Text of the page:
•Lastly, again with the aluminum parts. All of the mount heads and mirror mounts are aluminum. With the amount of friction in the machine from it moving around as normal to cut, means that over time the aluminum screw holes vibrate and dethread. Most of the time, I have to take apart the machine, remove the mounts, re-tap the holes and put steel helicoils in for the machine to continue working. However, this again affects the squareness of the machine.

At this point, I spend a lot of time fixing the laser rather than using it. I have to re-grease and check the wheels on every piece of material going in. This adds about an hour every single cutting day. 

The laser I'm looking to get is basically the top of the line for small businesses. Compared to my hobby machine, the Trotec 300 or 360 (whichever one I can achieve) is produced by an R&D (research and development) laser company instead of just a build company. This means that their machines are built to last, well over 3 decades, with all steel chassis and gantries. With regular use, their tubes (which are ceramic instead of glass) last 7-10 years. The use of ceramic for the diode also means less energy loss, and not needing to waterchill the laser. This means I'll be pulling less energy in the Summer months to keep my laser working through my busy season. The company also features in-house training so that I can be up in running after a day. The bed of the laser is also much larger, with better fume extraction, meaning I can make bigger pieces and take on newer projects. The biggest draw is the quickness of the machine. My machine currently uses stepper motors, aka a belt with grooves, to dictate where it goes. The Trotec has Servo Motors, which glide by millimetres at a time instead of by groove distance.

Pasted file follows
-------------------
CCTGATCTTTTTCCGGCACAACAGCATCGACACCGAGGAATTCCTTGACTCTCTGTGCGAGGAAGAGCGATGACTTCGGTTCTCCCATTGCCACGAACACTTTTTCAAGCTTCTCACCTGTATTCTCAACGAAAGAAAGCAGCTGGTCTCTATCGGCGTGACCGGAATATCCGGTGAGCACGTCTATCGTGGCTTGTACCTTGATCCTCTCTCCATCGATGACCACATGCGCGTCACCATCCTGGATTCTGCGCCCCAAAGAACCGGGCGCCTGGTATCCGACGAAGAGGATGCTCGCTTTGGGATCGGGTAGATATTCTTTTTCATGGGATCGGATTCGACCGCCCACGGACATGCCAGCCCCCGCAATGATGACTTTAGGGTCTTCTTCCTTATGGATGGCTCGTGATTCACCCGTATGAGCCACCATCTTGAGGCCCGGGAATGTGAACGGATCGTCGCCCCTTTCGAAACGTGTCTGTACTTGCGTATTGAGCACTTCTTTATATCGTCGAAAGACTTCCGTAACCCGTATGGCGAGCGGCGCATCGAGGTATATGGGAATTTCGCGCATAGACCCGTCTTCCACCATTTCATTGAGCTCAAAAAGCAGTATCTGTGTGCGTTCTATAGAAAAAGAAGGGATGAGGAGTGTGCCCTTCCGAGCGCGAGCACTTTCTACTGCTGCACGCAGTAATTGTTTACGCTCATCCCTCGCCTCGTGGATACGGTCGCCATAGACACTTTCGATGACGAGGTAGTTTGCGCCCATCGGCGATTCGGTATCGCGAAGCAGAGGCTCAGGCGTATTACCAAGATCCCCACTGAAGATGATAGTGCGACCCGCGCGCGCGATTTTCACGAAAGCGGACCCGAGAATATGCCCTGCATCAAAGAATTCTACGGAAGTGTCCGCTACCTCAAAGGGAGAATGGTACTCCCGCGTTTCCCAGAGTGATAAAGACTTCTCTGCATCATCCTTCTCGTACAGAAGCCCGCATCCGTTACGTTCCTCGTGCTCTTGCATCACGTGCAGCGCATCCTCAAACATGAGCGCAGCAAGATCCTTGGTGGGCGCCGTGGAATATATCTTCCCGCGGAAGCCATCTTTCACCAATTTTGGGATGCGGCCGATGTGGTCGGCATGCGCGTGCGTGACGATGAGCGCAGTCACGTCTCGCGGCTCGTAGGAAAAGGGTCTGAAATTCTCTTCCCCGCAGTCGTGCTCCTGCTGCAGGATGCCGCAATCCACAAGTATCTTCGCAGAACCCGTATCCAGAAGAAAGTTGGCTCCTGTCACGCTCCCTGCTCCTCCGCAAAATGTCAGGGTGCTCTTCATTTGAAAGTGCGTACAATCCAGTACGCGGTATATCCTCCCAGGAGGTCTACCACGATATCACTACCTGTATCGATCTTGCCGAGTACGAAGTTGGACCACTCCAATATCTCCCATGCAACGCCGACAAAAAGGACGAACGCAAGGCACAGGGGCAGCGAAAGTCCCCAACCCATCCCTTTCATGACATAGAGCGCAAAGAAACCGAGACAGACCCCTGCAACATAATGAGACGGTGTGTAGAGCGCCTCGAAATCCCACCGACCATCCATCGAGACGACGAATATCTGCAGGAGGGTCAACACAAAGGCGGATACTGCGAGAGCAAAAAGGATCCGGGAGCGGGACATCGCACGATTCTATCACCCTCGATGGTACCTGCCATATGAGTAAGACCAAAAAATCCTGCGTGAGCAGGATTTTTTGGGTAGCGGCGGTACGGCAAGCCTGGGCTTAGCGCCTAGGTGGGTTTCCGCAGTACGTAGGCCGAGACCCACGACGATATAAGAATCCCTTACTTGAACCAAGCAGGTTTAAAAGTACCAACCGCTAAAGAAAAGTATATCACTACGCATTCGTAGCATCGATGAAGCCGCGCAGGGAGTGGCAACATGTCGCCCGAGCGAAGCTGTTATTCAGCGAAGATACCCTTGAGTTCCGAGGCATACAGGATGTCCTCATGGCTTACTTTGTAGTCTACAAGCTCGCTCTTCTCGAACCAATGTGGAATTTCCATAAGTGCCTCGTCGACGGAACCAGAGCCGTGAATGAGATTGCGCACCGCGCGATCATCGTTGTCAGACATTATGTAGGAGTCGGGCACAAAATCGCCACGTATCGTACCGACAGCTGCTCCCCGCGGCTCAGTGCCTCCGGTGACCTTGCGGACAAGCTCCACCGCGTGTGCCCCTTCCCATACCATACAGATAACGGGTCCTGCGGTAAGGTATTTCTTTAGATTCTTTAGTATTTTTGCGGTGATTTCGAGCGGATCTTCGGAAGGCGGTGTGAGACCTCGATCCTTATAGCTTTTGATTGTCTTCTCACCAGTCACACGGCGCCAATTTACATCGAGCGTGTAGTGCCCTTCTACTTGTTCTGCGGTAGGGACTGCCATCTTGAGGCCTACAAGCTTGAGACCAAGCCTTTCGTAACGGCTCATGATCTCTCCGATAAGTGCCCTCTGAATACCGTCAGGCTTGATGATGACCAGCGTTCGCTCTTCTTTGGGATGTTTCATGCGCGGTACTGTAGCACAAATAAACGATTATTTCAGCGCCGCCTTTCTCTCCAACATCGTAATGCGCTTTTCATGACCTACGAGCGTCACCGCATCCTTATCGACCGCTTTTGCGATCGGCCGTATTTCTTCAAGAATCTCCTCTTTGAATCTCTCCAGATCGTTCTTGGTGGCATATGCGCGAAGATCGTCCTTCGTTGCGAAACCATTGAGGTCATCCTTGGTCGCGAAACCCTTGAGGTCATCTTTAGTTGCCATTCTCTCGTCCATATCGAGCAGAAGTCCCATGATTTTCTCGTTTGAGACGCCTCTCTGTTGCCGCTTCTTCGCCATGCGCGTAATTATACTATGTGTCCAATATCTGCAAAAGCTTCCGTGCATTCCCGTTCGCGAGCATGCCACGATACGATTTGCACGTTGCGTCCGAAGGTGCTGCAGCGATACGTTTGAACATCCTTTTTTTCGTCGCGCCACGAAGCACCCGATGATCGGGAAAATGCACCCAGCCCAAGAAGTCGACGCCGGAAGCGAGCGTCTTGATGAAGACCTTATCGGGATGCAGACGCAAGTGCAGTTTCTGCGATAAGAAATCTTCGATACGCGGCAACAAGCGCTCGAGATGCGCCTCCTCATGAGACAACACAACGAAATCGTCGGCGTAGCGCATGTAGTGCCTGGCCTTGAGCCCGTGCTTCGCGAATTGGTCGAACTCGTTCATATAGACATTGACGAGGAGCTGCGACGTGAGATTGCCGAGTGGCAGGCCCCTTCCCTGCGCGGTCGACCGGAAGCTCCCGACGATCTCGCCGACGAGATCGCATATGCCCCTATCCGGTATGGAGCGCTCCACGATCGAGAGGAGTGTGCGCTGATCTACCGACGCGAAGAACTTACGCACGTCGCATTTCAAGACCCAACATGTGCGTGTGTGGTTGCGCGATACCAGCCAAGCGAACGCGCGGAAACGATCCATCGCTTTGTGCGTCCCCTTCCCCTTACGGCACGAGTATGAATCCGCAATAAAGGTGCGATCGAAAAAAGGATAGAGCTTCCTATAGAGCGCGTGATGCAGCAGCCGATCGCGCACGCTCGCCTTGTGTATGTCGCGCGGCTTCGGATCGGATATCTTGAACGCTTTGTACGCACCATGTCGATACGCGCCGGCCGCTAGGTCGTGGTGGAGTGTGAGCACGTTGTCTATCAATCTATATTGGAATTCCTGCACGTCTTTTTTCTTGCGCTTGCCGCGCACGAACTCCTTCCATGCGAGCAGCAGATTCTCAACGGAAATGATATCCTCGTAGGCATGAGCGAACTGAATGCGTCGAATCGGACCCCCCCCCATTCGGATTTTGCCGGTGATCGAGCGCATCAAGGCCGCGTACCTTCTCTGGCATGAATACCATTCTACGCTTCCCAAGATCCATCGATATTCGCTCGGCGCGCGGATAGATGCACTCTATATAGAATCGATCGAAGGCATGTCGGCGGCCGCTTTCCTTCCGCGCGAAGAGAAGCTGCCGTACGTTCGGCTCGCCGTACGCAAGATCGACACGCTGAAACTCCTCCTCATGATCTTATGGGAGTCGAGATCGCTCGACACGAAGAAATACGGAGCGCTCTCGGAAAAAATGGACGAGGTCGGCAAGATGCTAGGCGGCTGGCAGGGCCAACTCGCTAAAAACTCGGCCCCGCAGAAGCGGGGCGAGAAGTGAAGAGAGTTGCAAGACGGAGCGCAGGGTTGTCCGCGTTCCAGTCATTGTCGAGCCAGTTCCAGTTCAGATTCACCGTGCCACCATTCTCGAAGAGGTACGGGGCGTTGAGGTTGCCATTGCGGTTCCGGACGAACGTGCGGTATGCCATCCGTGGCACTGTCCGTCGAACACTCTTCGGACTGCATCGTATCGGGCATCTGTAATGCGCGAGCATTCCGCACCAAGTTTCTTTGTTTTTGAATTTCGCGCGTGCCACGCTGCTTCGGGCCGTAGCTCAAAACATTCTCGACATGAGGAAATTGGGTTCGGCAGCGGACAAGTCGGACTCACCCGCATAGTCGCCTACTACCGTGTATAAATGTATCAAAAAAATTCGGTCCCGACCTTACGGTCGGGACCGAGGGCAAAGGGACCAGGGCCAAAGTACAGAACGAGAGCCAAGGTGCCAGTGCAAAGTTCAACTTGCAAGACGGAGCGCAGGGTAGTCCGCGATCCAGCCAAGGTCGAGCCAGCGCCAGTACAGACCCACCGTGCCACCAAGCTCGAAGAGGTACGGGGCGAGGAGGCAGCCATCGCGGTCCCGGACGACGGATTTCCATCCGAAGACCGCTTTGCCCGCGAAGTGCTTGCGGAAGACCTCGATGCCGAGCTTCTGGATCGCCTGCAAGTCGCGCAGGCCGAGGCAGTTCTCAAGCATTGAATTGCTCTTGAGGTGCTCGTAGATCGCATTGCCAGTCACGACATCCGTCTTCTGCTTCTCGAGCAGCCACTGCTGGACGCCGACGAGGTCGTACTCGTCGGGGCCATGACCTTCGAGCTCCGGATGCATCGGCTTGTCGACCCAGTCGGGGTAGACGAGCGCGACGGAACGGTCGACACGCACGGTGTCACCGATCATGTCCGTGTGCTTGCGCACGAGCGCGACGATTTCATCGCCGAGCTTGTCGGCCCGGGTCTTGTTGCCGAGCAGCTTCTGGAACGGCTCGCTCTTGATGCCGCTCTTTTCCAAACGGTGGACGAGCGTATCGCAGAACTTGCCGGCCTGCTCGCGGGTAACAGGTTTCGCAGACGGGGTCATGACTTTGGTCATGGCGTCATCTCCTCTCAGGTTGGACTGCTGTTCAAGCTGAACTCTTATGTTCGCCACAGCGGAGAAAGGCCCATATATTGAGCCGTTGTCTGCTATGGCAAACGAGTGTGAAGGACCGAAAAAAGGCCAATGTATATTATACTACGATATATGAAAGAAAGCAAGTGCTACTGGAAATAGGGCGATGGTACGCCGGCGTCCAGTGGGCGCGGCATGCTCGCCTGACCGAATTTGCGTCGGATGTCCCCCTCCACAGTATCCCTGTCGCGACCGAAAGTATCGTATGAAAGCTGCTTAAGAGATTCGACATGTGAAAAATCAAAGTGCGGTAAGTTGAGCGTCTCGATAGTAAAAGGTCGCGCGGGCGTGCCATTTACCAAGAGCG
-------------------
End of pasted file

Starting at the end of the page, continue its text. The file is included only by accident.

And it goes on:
In the end, the upgraded machine will blast faster and longer, with less energy consumption, and higher quality. This will open up many possibilities in terms of projects and commission abilities moving forward. A time comparison was done between my current laser and the Trotec, and a 34minute piece in my laser takes them exactly 4minutes and 47 seconds. The time is less than an 1/8th of what I have right now. This will mean more time spent designing, and more time producing, instead of waiting for the laser to be done.

The money made from this will go directly to the purchase of the laser and needed equipment (incl rotary and new exhaust fan). It is needed by 25 July as a huge tradeshow is going on where Trotec is known to give large discounts off of their lasers. This would be the best, and most advantageous, time for me to buy the laser and get my in-person training at the same time.

Honestly, anything you can contribute will help. It is not an exaggeration that this will help my business grow ten fold due to the amount of time I will gain. I will be able to offer wholesale discounts and also be able to take more stock to conventions, as well as more pieces online. I greatly appreciate anything you are able to give, and from the bottom of my heart I will not forget you. I plan to create a list after the fundraiser to be able to send holiday cards and things to express my appreciation, as reaching this goal would honestly be the biggest thing that has ever happened in my life.

Thank you for taking the time!
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Kat Clinkscales 
Huntersville, NC